Thing is, I can’t “not show up” since life has taught me that any set of rules which everyone else gets to break are always rigidity enforced when it comes to me – people love making an example out of me. It’s been like this since I was a little kid, and experience has taught me that whereas the rest of you get to be as nasty, corrupt, and venal as you want to be, I don’t. Saying that, realizing what sort of photo opportunity I was going to miss, I left HQ a bit early so I could fit in some “me” time. That’s mighty Triborough, of course, as seen from the edge of Astoria Park.

– photo by Mitch Waxman

The cadre of liquor enthusiasts who populate the corner of Broadway and 42nd street here in Astoria like to rummage through people’s trash in search of cash convertible treasures. Often, they’ll find cast off children’s toys like the plushie ones pictured above. More often, they arrange these toys in interesting ways after discovering that neither the thrift store nor random passerby want to purchase the things. There’s a script for Pixar in all this, I tell you.

I’m really into this whole democracy thing, and would only support a dictatorship if the penultimate citizen was me. Who wouldn’t want to be a dictator? It ends badly, but if you play your cards right it’s likely you’ll get ten to twenty years at the top of the heap. If that’s how my story ends up playing out, there will be no abandoned toys, by edict. It’s just too sad.

– photo by Mitch Waxman

Also on my list, in that dystopian future where people will fearfully chant my name, are the assholes pictured above. They are part of the neighborhood crew who have modified the exhaust systems on their vehicles – in this case motorcycles – to emit as much sound as possible. This is a subject I recently discussed with a member of the gendarmes, in a side conversation at the aforementioned Community Board meeting. It seems that this noisy vehicle fad is yet another one of the things which the current Mayor has made legal – as in abandoning the prohibition against the kits which modify the exhaust systems on both automobiles and motorcycle to make as much noise as possible. NYPD is aware of the problem, and is seeking jurist approval for an interpretation of using a different statute to squash out the racket offered by these fast and furious assholes, apparently.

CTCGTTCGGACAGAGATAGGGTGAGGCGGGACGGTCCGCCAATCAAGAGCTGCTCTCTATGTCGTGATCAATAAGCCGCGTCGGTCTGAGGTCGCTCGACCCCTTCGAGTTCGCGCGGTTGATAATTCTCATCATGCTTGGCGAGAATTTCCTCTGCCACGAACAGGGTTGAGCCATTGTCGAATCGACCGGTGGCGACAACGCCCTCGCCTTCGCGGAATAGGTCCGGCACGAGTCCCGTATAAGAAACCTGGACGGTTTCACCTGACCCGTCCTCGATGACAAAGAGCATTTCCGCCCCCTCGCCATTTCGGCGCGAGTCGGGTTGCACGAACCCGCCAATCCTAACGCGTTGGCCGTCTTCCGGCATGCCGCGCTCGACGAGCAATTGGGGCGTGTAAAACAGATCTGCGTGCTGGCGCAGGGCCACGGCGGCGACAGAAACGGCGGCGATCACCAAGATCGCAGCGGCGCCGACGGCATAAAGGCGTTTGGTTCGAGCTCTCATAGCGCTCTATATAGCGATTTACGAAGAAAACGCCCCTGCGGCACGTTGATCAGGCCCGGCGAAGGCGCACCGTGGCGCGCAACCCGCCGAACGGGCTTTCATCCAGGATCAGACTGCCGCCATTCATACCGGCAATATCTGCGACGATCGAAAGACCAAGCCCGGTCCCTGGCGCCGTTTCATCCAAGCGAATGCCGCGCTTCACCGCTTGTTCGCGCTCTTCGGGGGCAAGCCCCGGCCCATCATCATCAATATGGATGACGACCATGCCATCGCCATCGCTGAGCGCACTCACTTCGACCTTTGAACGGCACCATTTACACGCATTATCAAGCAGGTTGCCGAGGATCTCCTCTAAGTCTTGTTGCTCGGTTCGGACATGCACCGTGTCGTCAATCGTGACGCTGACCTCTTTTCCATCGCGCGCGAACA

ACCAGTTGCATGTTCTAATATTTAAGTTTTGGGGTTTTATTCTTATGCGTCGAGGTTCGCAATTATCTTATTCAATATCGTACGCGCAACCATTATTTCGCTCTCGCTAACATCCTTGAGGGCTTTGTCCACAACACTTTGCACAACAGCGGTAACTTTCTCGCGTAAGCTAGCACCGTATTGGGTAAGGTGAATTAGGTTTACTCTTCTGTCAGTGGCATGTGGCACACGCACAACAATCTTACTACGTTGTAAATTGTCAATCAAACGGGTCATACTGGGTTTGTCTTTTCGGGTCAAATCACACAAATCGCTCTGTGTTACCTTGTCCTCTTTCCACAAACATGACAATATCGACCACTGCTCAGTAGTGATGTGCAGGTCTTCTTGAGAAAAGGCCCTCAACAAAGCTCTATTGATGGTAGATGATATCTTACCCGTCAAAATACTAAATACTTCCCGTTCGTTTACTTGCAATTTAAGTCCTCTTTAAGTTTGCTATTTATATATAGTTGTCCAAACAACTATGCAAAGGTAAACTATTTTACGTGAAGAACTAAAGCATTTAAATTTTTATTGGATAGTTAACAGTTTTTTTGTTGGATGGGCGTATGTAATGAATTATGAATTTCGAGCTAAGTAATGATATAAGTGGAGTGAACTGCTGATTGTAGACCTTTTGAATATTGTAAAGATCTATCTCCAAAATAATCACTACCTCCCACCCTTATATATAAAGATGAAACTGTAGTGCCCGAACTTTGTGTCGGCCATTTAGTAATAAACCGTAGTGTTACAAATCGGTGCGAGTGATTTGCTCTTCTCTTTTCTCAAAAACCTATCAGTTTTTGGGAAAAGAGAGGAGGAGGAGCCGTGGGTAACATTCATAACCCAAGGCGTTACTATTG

Everyone is an asshole to me at the moment, as I’m a sick of it all humble narrator. Happy Monday.


“follow” me on Twitter- @newtownpentacle


Buy a book!

In the Shadows at Newtown Creek,” an 88 page softcover 8.5×11 magazine format photo book by Mitch Waxman, is now on sale at blurb.com for $30.

Written by Mitch Waxman

February 24, 2020 at 1:00 pm

looming up

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Continuing a night time stroll down Jackson Avenue.

– photo by Mitch Waxman

For generations have the children of Queens cried out in anguish and despair that they were denied their birthright – a chance to live in a small to medium sized but quite expensive apartment in or near Queens Plaza. Luckily, the powers that be over in Manhattan heard the children’s pleas and have answered their prayers. The under construction structure pictured above will be capped off by an “infinity pool,” which should answer another group’s longings – specifically the statistically relevant number of people who have always wanted to swim in a pool high above Queens Plaza. It’s a magical place, after all.

I get nostalgic for the porn shops and hookers, personally. They really dressed the place up, back in the day.

– photo by Mitch Waxman

The stretch of Jackson Avenue lying betwixt Queens Plaza and 31st street is just horrible. You’ve got security fences and fortress walls on one side of the street, and long featureless construction fences on the other. A dizzying amount of automotive traffic occupies the center, and above there’s the tormenting sound of steel subway wheels grinding against the elevated rails. Jackson Avenue is too dark, and too bright, all at the same time. Everything is a confusion. It’s terrifying crossing the street, as every intersection is rumbling with traffic waiting to spring forth. Also, there’s vampires hiding up there in the steel.

God almighty, how I love places like this.

– photo by Mitch Waxman

Dormitory style living awaits just a few blocks away, where all of that traffic – both automotive and locomotive – is coincidentally heading towards. Queens Plaza is where an automotive choke point turn off of Jackson Avenue carries you towards the onramps of the Queensboro Bridge. It’s also where the Flushing line subway conjoins with the Astoria service, so you’ve got that extra bit of steel rail sound to contemplate. I could not hear anything playing on the headphones jammed in my ears while shooting these photos, which indicates just how loud Queens Plaza actually is.